There’s a severe storm brewing, and I’m not talking about the weather system that is currently battering its way through Southern Britain. Somewhere, Edward Snowden is smiling, as the can of worms he has opened seems to be growing exponentially and internationally on a weekly basis. This last week brought allegations that the United States' NSA and other security agencies have monitored the phone calls of up to 35 world leaders, causing German Chancellor Angela Merkel and French President Francois Hollande to publicly demand talks with the United States to resolve the situation.
Queue the media frenzy.
Reports are surfacing that the NSA monitored 60 million Spanish calls in a month. German reports claim that Merkel’s phone had been bugged from 2002 until 2013. The NSA is in full deny, deny, deny mode about whether or not a report that Barrack Obama knew of the Merkel surveillance has merit. The U.S. spying “row” (an English term for scandal or controversy, the origins or linguistic wisdom of which I have still yet to understand) has overshadowed an EU summit and has sent the White House into full-scale damage control mode.
When I first saw this story break last week, my immediate inclination was to wonder how Merkel and other leaders could be (and to what extent they actually were) surprised that this could occur. As Glenn Greenwald has noted:
“Note how leaders such as Chancellor Angela Merkel reacted with basic indifference when it was revealed months ago that the NSA was bulk-spying on all German citizens, but suddenly found her indignation only when it turned out that she personally was also targeted”.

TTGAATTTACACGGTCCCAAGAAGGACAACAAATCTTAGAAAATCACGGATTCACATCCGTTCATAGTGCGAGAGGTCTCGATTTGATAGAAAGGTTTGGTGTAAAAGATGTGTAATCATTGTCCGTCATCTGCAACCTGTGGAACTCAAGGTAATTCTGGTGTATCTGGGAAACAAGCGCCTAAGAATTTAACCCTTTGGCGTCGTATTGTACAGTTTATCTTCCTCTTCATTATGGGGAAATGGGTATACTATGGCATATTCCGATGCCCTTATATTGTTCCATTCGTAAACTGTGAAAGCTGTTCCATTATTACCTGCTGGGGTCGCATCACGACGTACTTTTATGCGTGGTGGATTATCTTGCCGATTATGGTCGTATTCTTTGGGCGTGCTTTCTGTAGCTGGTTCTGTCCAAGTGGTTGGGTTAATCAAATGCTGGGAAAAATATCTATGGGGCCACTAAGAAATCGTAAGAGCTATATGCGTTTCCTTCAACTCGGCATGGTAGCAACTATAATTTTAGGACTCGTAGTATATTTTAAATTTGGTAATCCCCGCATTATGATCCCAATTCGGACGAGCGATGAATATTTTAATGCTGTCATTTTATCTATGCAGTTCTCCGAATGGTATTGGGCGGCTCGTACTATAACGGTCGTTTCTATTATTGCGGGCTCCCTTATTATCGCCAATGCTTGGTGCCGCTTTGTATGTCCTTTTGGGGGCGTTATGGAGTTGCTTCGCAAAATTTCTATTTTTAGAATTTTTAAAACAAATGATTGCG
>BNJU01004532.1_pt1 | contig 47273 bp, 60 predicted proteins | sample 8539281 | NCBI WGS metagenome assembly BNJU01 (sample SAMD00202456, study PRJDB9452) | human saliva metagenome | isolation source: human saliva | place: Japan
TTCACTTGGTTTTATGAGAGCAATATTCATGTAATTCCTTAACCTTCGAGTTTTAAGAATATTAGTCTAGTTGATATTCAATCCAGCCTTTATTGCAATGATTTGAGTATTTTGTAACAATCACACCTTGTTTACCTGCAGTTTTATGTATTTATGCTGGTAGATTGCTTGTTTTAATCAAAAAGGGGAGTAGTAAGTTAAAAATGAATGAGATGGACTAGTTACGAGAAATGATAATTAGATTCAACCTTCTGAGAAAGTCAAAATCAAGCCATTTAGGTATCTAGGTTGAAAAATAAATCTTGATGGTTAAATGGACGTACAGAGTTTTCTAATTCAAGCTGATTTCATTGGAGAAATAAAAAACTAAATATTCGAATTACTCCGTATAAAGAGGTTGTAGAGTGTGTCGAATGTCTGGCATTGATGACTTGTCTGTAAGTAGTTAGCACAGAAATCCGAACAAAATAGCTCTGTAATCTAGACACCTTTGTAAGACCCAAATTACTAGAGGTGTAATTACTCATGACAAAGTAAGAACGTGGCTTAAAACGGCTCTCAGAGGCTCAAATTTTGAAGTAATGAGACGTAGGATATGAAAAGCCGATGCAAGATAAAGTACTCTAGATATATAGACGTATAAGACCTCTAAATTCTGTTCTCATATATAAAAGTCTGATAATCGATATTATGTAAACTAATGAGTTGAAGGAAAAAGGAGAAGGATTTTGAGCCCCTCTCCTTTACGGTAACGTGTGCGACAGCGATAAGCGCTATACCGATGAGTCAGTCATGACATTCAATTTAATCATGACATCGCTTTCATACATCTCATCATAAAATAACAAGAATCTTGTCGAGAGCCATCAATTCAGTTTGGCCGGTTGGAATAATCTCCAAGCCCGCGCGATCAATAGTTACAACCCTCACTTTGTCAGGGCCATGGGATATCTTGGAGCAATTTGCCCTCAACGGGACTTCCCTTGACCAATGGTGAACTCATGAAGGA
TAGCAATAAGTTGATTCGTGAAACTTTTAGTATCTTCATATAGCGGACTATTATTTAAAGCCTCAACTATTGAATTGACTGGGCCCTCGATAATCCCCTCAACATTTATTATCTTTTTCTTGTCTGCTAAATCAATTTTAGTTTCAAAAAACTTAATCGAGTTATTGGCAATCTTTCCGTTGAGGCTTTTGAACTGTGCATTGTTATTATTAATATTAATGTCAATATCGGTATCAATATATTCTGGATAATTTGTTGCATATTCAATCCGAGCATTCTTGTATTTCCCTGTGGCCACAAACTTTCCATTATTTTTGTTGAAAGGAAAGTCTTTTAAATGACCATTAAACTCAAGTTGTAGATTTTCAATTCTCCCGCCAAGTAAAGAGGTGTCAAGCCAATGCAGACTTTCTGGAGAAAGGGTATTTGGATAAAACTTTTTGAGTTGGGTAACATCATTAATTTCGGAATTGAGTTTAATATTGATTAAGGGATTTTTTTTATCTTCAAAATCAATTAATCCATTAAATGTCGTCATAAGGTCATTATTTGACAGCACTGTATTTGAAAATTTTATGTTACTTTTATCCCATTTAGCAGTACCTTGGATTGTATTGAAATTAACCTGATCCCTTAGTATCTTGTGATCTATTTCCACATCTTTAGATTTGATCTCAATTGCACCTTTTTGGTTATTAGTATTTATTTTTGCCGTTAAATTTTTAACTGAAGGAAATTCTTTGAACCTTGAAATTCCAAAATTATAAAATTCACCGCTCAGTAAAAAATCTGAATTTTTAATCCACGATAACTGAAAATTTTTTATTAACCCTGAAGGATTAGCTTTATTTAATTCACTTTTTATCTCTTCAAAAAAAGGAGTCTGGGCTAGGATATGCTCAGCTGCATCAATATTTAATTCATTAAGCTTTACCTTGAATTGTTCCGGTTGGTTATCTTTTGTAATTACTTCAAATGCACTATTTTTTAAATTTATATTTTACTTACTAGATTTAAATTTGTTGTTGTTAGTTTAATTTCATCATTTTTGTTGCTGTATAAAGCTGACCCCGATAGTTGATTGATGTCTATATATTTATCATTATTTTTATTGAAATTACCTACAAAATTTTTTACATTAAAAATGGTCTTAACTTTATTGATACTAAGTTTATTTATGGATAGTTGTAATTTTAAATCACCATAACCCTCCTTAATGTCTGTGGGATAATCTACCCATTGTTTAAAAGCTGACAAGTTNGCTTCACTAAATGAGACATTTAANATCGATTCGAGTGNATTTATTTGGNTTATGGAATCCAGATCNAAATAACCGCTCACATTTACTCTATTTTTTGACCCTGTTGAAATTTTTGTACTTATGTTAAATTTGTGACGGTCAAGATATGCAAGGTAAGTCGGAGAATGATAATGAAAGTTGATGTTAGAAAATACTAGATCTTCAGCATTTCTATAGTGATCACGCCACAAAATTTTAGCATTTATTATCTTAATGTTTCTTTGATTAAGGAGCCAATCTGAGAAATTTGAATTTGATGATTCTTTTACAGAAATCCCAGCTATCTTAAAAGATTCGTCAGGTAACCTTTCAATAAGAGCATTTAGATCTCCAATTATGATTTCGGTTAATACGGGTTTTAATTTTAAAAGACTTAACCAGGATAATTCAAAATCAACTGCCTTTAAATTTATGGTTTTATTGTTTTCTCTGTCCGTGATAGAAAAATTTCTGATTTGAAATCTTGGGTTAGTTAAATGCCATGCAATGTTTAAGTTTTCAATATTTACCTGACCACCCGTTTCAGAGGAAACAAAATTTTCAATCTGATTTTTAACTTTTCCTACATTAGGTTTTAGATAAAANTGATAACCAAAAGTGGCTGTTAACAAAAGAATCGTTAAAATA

This is not at all to suggest that allegations of spying on various heads of state, and any other citizens for that matter, are not troubling and problematic. But surprising? As Steven Aftergood, head of a project on government secrecy at the Federation of American Scientists notes, “The rule is that everybody spies on everybody – except when they have an agreement not to... And then, they may still do so”.
Other commentators have echoed the same sentiment:
“Almost all governments conduct surveillance or espionage operations against other countries whose activities matter to them. Some are friends; some are enemies; some may just be in interesting locations or have ties to other countries that are of interest".
So while the sheer scope and breadth of the alleged nature of spying by the NSA and other U.S. security agencies may be surprising, the fact that it is happening, has been happening, and may very well continue to happen is, sadly, unsurprising.
For further discussions on the aftermath of the revelations about the NSA and GCHQ’s communications surveillance plans, this commentator recommends attending a FREE Panel this Wednesday at BPP University in London. Click here for details.
Schedule 7 of the Terrorism Act 2000 to be Challenged in Strasbourg
Some of you more loyal readers will recall one of my earliest posts on the David Miranda case and the powers used to detain him under Schedule 7 of the Terrorism Act 2000. This week brought news that the powers will be reviewed by the European Court of Human Rights, albeit in the case of Sabure Malik, a British Investment banker who was stopped by police at Heathrow upon his return from Saudi Arabia, where he had traveled for the Hajj pilgrimage to Mecca with his mother. Full details of the case can be found in the Court’s admissibility decision here.